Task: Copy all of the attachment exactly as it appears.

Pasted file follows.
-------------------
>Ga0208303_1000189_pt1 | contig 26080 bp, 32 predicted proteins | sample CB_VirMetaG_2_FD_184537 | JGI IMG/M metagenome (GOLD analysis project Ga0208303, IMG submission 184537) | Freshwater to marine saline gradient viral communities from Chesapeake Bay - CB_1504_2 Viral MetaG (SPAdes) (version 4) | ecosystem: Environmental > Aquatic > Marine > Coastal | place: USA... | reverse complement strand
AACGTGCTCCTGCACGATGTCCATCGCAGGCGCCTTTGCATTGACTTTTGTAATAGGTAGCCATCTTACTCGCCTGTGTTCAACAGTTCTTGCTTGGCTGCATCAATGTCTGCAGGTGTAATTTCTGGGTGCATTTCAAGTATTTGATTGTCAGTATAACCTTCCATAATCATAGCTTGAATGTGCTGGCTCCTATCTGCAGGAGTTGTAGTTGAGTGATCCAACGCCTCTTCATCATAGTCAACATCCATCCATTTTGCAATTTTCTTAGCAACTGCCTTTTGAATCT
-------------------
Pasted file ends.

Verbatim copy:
>Ga0208303_1000189_pt1 | contig 26080 bp, 32 predicted proteins | sample CB_VirMetaG_2_FD_184537 | JGI IMG/M metagenome (GOLD analysis project Ga0208303, IMG submission 184537) | Freshwater to marine saline gradient viral communities from Chesapeake Bay - CB_1504_2 Viral MetaG (SPAdes) (version 4) | ecosystem: Environmental > Aquatic > Marine > Coastal | place: USA... | reverse complement strand
AACGTGCTCCTGCACGATGTCCATCGCAGGCGCCTTTGCATTGACTTTTGTAATAGGTAGCCATCTTACTCGCCTGTGTTCAACAGTTCTTGCTTGGCTGCATCAATGTCTGCAGGTGTAATTTCTGGGTGCATTTCAAGTATTTGATTGTCAGTATAACCTTCCATAATCATAGCTTGAATGTGCTGGCTCCTATCTGCAGGAGTTGTAGTTGAGTGATCCAACGCCTCTTCATCATAGTCAACATCCATCCATTTTGCAATTTTCTTAGCAACTGCCTTTTGAATCT